The villagers submitted petitions about the flood damages. However, local officials, elected council members nor the Grievance Redress and Settlement Committee (GRSC) conducted a comprehensive survey of flood-related damages caused by the project.

 

The strong flood also eroded the surrounding hills that serve as a protective barrier between the hill torrent and villages. It also eroded and degraded acres of arable land. Grazing land was also inundated that resulted in the selling of livestock. Drinking water schemes and tube wells were also washed away by the destructive flood.

 

Villagers fear the coming rainy season from March to April that could lead to more flooding disasters. Farmers were reluctant to plant the next seasonal crop for fear of suffering additional crop losses and accruing more debt. This led to the loss of income. Farmers also have to hire tractors and other equipment to level and plow the soil in the fields that cracked and hardened under floodwater. (Lawrence & Zaman, 2004)

 

During floods, the mobility of the villagers was restricted. Some villages were not able to access essential social facilities such as hospitals. The floods also forced men to migrate to cities as day laborers to earn enough income to feed their families.

 

Floods increased women’s labor. Now, women have additional burdens due to loss of livelihoods and income caused by floods. Destruction of drinking water schemes has also forced women to walk a longer distance to fetch water, dramatically increasing their workloads. Due to the destruction of potable water supply, women have to work double time to care for their young children afflicted with a stomach illness, causing more pressure to their time and meager finances.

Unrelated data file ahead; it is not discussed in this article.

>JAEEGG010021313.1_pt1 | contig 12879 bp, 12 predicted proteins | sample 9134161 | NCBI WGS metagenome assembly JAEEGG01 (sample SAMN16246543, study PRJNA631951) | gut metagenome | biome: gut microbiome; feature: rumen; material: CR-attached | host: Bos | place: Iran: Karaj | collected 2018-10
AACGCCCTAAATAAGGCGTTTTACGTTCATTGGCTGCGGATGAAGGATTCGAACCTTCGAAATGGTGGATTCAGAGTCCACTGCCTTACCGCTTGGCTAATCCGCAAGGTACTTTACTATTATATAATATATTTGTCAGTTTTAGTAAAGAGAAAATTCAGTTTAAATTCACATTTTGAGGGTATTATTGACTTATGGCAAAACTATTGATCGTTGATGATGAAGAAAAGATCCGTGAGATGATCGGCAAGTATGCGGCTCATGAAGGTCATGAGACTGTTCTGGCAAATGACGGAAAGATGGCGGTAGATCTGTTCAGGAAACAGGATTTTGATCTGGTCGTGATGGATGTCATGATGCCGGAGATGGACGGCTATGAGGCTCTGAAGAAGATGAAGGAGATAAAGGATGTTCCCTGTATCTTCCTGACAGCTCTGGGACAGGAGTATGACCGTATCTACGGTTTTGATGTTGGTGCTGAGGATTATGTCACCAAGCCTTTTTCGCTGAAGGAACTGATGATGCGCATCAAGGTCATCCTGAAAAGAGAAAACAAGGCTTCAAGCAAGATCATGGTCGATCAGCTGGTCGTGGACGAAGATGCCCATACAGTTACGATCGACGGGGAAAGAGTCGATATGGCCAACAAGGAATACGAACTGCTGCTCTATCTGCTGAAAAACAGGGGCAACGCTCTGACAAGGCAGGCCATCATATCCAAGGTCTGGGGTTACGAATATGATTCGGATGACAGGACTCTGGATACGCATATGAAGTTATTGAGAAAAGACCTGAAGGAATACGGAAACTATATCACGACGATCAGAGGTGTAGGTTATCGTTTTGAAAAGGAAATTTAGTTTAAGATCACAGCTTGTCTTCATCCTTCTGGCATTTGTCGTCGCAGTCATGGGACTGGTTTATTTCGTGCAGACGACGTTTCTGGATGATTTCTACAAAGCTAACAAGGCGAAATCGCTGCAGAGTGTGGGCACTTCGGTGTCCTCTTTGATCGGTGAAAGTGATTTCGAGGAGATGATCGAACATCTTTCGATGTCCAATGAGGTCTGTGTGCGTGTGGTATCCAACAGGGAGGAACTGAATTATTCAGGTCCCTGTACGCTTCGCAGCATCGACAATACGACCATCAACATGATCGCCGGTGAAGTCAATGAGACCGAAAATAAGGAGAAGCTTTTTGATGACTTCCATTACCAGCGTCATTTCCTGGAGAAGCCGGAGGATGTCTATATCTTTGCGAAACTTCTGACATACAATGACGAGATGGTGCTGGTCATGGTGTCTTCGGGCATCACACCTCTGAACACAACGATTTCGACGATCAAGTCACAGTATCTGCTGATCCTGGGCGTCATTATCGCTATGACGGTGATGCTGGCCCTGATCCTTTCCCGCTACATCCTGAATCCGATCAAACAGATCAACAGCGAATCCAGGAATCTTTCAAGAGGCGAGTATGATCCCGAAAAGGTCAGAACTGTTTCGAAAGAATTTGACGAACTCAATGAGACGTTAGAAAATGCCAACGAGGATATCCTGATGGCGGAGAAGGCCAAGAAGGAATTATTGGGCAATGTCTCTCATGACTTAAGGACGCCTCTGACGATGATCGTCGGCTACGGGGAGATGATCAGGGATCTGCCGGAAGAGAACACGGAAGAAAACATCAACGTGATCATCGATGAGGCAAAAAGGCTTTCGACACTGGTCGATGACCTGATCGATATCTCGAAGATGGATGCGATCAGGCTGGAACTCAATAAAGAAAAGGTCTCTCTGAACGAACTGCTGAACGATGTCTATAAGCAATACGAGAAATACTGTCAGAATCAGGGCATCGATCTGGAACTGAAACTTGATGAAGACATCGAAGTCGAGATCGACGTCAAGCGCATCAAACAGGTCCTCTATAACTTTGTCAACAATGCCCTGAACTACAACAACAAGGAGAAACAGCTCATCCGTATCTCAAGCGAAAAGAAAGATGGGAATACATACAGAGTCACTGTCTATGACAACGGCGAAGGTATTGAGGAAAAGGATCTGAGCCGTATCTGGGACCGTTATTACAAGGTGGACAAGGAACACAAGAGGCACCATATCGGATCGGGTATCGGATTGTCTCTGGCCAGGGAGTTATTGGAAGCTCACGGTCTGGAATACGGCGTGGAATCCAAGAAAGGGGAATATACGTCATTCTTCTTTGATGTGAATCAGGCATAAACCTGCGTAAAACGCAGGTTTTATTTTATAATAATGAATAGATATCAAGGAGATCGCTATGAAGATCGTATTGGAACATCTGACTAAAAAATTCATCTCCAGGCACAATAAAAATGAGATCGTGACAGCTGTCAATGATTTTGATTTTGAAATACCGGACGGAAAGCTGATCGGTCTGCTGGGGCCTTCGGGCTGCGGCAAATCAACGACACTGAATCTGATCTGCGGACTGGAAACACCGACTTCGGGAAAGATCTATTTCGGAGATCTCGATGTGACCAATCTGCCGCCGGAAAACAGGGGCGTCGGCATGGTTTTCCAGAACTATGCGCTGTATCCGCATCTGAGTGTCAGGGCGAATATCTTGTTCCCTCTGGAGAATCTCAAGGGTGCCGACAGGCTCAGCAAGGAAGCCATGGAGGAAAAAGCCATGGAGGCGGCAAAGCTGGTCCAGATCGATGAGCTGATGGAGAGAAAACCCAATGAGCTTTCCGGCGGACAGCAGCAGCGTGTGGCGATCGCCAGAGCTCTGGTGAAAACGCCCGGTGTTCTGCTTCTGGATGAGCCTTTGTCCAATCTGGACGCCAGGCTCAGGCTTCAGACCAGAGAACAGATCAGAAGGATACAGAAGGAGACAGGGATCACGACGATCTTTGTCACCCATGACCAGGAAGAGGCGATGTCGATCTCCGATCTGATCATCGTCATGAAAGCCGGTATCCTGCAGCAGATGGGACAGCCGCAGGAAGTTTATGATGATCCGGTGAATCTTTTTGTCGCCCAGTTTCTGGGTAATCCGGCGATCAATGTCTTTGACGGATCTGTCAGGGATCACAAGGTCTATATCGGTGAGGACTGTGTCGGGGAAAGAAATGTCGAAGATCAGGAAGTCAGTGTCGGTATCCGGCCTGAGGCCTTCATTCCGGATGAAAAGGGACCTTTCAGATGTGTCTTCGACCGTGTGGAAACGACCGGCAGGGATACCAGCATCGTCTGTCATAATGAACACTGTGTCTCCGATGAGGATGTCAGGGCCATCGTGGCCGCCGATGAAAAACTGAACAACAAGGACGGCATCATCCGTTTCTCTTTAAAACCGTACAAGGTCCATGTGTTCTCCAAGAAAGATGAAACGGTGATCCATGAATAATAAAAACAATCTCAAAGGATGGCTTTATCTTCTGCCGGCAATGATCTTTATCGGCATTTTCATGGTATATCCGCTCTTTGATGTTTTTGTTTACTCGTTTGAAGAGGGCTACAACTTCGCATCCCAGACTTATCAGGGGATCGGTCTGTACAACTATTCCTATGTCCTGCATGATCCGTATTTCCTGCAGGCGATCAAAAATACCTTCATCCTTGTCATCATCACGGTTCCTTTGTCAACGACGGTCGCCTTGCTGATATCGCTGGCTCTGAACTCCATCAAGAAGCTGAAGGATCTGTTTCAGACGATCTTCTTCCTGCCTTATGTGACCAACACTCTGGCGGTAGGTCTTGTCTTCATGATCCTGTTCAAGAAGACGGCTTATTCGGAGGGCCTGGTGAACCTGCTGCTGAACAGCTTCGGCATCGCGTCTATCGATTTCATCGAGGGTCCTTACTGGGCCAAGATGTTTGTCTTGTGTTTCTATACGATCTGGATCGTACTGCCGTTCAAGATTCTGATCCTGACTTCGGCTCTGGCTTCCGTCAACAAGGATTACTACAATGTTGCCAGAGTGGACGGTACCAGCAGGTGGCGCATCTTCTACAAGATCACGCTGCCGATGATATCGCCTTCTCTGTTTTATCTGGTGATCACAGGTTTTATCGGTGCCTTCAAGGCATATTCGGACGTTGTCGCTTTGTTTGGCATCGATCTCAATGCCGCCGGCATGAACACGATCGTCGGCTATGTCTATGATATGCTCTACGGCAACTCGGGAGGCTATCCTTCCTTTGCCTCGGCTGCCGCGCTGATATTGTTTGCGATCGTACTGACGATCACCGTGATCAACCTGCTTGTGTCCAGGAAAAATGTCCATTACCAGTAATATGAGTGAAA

SAFEGUARD POLICY VIOLATION

 

ENVIRONMENT POLICY

The project was erroneously classified as Category B despite it being large-scale irrigation and water management. According to the Panel, no initial environmental examination (IEE) was produced prior the conduct of a feasibility study. Further, the environmental impact assessment (EIA) was not completed before the approval of the loan. (ADB Compliance Panel Report, 2004)

 

By not making a full appraisal of the probable impact of the project, the ADB failed to identify the project’s environmental impacts and neglected to incorporate provisions in the loan agreement warranting the implementation of mitigating measures against adverse environmental impact. Further, the Bank failed to secure the required funding for identified mitigating measures. (CRP, 2004)

 

For more than 10 years, an Environmental Management Plan (EMP) for CRBIP has not been implemented, nor has a Hill Torrents Management Plan (HTMP) been produced. HTMP serves as a guide flood management based on the traditional “rowed-kohi” system. (Lawrence & Zaman, 2004) The Panel said that “there are still no satisfactory plans or financial arrangements in place for securing the implementation of the plan. Moreover, there has been no adequate process that has enabled the informed and meaningful participation of affected communities of the project area in the implementation of the EMP.” (CRP, 2004)